Two members of the Washington University School of Medicine community recently "brought home the gold."
Virginia D. Buckles, PhD, research professor of neurology, and Joanne C. Roman, financial planning manager in the Department of Medicine, are members of the Arch Rivals, the Gateway Region Volleyball Association’s senior women’s team. The team won the 55+ division at the National Senior Games held in Houston, Texas, in June, going 10-0 over four days of play, defeating rivals Chicago Heat in the finals.
Both women are lifelong volleyball players. Though their school careers predated Title IX, the law passed by Congress in 1972 to assure gender equity in federally funded educational programs, they both managed to play regularly, whether it was on church teams or with other groups, in high school and college, and by finding local clubs with teams in their adult years.
For Buckles, the Arch Rivals’ floor captain, this year’s tournament marked her fifth time competing at the National Senior Games. Roman marked her third time to the event.
Buckles says that regular physical activity is important and that most people enjoy it more when they’re playing games rather than trying to adhere to a strict workout.
“I’ve always believed that everybody should have a lifetime sport,” she says, noting that she’s passed her love of volleyball on to both of her teenage daughters.
Roman, who has a college-age son, says she feels similarly, and has always found time to fit volleyball into her lifestyle. Both are active in the St. Louis volleyball community, playing twice a week on different teams.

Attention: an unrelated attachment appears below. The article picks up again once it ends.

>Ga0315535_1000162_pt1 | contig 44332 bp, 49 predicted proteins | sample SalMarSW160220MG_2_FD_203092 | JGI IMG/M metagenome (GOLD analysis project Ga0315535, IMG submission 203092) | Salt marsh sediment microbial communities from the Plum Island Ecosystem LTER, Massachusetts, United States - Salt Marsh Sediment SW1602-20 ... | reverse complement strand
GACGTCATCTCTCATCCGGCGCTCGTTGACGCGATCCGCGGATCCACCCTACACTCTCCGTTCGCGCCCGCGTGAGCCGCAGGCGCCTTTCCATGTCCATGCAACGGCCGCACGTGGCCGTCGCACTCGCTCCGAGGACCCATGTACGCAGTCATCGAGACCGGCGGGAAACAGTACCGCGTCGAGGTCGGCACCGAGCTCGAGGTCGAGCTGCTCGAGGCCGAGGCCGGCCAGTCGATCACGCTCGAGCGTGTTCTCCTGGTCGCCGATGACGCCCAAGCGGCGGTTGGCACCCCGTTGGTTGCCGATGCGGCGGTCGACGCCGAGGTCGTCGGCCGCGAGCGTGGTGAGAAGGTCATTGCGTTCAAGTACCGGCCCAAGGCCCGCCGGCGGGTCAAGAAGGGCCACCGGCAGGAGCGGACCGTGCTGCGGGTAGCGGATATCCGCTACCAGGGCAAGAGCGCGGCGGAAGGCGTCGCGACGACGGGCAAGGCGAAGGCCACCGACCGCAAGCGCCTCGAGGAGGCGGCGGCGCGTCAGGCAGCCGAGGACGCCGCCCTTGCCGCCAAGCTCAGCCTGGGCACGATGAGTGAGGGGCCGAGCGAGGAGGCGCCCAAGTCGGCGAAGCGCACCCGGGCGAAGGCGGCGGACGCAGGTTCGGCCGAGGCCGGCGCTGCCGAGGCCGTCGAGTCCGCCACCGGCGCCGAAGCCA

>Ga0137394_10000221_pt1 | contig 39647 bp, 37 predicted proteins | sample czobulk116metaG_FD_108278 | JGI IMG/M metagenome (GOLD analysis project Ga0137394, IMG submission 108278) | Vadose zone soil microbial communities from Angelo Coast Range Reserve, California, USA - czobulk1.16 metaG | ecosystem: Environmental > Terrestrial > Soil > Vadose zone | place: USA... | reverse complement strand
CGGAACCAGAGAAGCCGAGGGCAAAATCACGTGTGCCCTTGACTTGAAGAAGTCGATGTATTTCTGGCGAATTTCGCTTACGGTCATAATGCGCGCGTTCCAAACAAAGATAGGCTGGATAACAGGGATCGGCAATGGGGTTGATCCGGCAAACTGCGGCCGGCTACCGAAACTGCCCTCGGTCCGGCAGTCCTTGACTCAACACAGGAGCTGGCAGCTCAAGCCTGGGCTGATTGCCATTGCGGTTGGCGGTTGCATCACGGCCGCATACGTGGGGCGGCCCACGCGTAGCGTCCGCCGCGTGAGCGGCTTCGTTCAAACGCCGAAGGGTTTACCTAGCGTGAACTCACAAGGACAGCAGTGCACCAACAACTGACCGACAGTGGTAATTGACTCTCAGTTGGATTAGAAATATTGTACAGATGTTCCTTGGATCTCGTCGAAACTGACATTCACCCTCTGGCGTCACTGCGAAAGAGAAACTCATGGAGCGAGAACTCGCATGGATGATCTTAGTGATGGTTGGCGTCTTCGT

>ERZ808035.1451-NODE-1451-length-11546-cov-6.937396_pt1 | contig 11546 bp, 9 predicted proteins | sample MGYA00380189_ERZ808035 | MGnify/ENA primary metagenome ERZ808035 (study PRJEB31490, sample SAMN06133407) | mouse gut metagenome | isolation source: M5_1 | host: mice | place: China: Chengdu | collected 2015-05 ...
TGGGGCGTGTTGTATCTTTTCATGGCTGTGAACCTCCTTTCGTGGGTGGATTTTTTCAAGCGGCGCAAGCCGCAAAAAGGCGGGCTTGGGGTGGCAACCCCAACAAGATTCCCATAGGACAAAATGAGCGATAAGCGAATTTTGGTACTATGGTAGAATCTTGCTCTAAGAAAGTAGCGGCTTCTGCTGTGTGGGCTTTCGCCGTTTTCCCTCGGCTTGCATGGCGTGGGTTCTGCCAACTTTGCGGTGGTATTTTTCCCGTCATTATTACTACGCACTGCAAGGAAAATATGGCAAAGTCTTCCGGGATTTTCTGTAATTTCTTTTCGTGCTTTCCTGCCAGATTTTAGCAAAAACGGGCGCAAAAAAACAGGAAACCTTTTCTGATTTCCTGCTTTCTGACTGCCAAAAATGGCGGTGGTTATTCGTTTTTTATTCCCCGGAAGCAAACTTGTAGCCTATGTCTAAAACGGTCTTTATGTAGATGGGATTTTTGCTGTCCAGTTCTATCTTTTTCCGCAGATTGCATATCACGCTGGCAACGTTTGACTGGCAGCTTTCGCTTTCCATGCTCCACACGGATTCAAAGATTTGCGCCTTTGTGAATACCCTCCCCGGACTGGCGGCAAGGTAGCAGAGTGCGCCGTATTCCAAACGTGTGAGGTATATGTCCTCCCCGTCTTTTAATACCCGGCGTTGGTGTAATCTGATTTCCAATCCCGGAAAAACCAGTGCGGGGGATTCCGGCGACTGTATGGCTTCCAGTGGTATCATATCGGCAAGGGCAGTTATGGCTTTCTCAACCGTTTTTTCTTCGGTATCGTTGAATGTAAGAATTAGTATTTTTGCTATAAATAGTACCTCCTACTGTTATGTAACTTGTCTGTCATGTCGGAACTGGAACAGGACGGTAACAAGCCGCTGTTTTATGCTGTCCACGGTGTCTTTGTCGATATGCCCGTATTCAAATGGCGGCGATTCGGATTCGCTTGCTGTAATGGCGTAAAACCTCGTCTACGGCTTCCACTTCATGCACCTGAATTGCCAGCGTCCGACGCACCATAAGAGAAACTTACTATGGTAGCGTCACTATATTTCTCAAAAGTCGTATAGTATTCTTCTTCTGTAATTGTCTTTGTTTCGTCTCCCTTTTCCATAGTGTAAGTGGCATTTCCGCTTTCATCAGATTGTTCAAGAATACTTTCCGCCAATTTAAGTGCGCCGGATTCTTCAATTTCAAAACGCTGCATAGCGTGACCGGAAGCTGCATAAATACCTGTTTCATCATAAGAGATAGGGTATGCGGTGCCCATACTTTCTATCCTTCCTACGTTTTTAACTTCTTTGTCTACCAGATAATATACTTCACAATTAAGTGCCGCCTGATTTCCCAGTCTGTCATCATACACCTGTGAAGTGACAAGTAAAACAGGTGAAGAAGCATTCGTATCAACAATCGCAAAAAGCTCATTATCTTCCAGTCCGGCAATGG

St. Louis' Arch Rivals, the Gateway Region Volleyball Association's women's team, won the gold medal at the 2011 National Senior Games.
For an event such as the National Senior Games, Buckles gathers the best adult women players from the St. Louis community to have a full roster of 15 active players. Doing so ensures that the team will always have the six players needed at a tournament plus a few extra, despite any injuries or life events that may take priority.
“I like team sports and the camaraderie that comes with playing with other people,” says Roman. “That’s part of what makes advancing to an event like the National Senior Games so exciting. We meet people from around the country who share our interest in volleyball, and we learn about their lives.”
And while both women are serious about their sport, they do maintain a lighthearted attitude about the challenges associated with being “older” athletes.
Roman has Type I diabetes and plays while wearing an insulin pump. Buckles, whose arthritic knees have both been scoped, fully expects she’ll need knee replacement surgery one day. “When the time comes, I’ll get the replacement and try to schedule it around tournaments.”
And while sports drinks and athletic gear might be the commercial focus at more youth-oriented events, drug companies, retirement home displays and bone density screenings are more the norm at the National Senior Games.
“Age does take its toll,” Buckles admits. “We don’t jump as high, and most of us don’t dive. But I have no intention of stopping; I want to play as long as I can.”